Co-op People
Miss Tootsie Puts Lexington on the Barbecue Map
Thousands drive from near and far to sample her culinary skills

Snow’s BBQ pit boss Miss Tootsie, left, with owner Kerry Bexley

Psst! What’s the secret to smoking what some consider the best barbecue in Texas? “I don’t know,” shrugs Miss Tootsie, the veteran pit boss at Snow’s BBQ in Lexington, east of Austin. Since 2008, when Texas Monthly crowned Snow’s the state’s top barbecue joint, thousands have driven from near and far to sample Miss Tootsie’s culinary skills.

Starting at 2 a.m. every Saturday, Norma Tomanetz—nicknamed “Miss Tootsie” at birth—babies briskets, chicken, sausage and other meats in Snow’s five outdoor pits (one of her sons gets some of the meat going around 11 p.m. the night before). Now 76, she’s been dishing out finger-lickin’ good barbecue since 1966, when she and her husband, White Tomanetz, worked at a meat market in nearby Giddings. Later, the couple ran their own meat market and Saturday-only barbecue restaurant in Lexington for 20 years.

Folks there still call Saturday their “barbecue day,” a tradition that started decades ago when farmers traveled into town. Nowadays, regular customers know to line up at Snow’s (named after owner Kerry Bexley’s childhood nickname of “Snowman”) as soon as the restaurant opens at 8 a.m. Typically by noon, Snow’s is sold out, with customers having gone through more than 1,000 pounds of smoke-kissed bliss.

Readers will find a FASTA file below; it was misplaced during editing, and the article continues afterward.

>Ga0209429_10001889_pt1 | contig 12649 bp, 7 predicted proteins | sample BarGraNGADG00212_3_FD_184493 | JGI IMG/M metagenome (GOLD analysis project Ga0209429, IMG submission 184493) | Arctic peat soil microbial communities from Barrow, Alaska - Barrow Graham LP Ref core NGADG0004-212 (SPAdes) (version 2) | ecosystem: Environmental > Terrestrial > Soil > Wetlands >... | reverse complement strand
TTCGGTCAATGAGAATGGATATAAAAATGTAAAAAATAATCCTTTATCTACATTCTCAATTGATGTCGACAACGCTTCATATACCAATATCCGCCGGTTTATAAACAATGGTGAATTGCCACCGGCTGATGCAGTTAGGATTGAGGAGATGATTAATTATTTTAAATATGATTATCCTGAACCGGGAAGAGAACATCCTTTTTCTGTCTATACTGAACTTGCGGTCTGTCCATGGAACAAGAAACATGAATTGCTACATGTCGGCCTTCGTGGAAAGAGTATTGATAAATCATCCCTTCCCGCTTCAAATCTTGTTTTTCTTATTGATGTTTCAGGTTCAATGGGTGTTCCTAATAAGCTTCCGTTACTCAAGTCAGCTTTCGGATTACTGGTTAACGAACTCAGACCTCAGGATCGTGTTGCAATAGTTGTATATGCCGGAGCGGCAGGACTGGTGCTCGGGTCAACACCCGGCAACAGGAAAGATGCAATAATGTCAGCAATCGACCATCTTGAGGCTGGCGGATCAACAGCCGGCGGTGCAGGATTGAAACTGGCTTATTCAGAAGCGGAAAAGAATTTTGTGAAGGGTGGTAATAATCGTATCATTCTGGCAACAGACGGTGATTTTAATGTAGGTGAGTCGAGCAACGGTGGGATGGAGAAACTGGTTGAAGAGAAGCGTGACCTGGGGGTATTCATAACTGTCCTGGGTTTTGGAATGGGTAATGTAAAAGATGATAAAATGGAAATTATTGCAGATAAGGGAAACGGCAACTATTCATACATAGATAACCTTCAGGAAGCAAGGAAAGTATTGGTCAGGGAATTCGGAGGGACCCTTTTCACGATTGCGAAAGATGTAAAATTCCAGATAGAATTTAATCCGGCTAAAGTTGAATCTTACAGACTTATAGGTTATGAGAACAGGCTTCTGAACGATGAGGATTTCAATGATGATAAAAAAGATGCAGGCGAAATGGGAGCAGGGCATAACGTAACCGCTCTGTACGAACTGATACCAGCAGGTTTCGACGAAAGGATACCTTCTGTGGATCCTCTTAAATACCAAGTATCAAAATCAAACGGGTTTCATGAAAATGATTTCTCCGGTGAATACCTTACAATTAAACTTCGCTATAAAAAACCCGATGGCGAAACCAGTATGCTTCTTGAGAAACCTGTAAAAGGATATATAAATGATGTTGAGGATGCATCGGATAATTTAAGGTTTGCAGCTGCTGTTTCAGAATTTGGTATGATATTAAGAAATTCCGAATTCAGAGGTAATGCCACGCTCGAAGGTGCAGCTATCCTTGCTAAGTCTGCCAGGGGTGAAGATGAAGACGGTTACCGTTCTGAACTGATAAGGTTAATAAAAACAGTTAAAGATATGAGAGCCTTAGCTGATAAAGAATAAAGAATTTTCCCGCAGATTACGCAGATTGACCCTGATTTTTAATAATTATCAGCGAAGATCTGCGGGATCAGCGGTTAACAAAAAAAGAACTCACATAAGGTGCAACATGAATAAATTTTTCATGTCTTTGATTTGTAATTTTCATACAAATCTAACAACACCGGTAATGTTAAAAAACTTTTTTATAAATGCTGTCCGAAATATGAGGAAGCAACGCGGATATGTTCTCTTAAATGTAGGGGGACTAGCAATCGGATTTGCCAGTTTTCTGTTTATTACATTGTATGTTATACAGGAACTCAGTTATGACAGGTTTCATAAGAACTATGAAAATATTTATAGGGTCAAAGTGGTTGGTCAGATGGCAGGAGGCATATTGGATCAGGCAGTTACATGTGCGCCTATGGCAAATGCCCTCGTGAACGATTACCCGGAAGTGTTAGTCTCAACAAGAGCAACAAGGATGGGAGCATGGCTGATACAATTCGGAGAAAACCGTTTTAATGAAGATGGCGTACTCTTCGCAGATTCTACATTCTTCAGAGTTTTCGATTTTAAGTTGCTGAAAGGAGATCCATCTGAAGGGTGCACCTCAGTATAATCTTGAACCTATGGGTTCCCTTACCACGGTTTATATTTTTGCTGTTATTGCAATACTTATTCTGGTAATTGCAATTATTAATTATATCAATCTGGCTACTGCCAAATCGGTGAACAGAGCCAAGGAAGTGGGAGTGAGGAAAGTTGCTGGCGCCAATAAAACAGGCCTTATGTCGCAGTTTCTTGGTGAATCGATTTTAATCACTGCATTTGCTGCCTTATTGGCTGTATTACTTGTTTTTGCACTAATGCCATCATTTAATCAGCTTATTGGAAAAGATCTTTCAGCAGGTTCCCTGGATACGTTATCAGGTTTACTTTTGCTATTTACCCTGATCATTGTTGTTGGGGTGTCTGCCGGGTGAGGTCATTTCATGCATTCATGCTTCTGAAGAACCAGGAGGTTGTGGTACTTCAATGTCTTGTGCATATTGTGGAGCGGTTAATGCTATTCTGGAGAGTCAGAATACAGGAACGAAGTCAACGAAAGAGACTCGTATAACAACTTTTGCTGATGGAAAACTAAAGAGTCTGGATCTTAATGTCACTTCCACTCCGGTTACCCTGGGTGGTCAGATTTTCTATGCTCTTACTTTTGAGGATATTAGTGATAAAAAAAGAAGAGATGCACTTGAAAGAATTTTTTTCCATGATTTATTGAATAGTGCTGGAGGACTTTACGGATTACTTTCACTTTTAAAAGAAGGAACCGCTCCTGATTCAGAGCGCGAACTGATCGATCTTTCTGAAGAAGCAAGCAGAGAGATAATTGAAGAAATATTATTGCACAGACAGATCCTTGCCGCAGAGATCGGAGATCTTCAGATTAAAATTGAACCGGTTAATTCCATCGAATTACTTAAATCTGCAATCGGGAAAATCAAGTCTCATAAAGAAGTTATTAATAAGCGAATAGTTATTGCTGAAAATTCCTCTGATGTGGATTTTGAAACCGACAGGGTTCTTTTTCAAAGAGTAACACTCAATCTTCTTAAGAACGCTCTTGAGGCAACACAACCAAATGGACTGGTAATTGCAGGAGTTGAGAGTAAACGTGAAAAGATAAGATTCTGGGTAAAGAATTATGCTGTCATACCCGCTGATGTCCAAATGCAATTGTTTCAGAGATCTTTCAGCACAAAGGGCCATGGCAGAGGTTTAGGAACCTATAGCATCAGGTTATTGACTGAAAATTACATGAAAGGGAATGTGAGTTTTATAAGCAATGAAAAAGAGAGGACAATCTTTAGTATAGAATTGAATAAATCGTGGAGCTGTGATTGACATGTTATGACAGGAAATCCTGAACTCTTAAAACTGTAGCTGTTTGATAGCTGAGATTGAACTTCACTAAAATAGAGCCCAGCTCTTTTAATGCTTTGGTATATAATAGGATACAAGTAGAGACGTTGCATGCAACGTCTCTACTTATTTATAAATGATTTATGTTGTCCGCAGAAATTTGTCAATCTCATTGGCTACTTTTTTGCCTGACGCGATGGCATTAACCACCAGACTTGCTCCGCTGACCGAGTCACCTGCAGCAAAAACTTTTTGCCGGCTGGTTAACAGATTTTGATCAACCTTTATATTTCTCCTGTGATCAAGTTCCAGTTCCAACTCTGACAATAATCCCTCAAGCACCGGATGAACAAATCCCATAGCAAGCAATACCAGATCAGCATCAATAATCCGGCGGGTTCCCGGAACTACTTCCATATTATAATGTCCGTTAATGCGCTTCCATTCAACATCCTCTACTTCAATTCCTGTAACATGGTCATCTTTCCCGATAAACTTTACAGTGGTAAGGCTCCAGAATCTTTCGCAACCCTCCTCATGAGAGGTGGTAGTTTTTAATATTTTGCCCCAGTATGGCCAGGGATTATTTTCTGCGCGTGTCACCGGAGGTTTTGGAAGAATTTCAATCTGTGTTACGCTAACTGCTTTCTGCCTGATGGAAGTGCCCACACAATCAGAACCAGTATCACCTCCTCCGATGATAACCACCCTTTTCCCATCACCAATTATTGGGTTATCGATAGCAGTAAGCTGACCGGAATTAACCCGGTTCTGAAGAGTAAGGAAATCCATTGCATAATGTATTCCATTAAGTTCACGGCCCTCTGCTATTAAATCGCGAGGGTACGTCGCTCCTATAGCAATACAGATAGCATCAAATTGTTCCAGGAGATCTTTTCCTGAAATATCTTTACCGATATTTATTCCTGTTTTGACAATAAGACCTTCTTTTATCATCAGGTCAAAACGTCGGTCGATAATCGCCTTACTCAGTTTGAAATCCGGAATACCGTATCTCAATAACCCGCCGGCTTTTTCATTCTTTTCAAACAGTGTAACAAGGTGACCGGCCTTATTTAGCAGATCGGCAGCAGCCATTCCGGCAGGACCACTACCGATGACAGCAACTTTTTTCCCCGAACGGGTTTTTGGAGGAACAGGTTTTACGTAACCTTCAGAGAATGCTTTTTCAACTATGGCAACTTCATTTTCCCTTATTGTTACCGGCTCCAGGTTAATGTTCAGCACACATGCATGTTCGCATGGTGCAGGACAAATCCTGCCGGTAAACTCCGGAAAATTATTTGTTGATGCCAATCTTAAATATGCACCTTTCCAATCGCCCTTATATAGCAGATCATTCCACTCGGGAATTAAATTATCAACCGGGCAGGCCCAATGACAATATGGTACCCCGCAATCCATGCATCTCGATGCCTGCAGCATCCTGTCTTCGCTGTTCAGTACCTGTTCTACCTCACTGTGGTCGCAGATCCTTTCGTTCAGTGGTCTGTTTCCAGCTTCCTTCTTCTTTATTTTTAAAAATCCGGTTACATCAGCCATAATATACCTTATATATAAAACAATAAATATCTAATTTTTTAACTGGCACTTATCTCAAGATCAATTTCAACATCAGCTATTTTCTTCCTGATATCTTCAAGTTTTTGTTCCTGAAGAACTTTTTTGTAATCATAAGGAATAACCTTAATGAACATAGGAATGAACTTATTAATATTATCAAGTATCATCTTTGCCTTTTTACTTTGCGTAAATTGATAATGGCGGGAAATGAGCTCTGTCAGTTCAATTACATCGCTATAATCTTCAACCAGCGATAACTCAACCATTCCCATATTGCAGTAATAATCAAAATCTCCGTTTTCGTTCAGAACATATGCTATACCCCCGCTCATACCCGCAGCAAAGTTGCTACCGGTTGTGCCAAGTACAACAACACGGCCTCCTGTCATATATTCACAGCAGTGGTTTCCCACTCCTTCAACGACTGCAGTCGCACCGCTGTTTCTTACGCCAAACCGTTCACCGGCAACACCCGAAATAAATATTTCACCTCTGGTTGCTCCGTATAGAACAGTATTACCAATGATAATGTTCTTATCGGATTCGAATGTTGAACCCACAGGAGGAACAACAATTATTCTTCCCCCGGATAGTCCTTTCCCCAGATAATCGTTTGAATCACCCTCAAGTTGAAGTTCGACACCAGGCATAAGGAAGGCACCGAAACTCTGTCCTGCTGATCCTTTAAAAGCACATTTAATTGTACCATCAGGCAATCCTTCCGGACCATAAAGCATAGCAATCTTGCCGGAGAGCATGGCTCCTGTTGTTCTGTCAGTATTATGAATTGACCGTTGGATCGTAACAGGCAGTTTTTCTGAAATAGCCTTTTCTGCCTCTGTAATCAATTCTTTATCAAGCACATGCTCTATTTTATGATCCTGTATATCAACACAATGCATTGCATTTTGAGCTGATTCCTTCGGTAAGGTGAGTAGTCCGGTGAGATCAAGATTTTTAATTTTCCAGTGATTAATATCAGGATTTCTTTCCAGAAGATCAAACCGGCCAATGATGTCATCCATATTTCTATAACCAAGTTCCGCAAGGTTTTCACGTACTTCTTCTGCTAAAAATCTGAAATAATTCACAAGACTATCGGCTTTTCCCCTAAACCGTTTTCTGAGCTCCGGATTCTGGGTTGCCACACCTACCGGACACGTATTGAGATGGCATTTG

Hundreds of kids in the Giddings public schools system, where Miss Tootsie is in her 13th year as a custodian, also adore her. “The schools are my home, and I take pride in what the buildings look like,” she says simply. Miss Tootsie ranches, too. After breakfast every morning, she and White—they live in Giddings—tend cattle at their Lexington ranch where they’re served by Bluebonnet Electric Cooperative.

All these years later, might this hard-working lady be ready to hang up her trademark blue apron and mops? “Nope, I’m not planning to retire,” Miss Tootsie replies firmly. “I’m just hoping our maker gives me a few more years!”

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Sheryl Smith-Rodgers is a frequent contributor to Texas Co-op Power.


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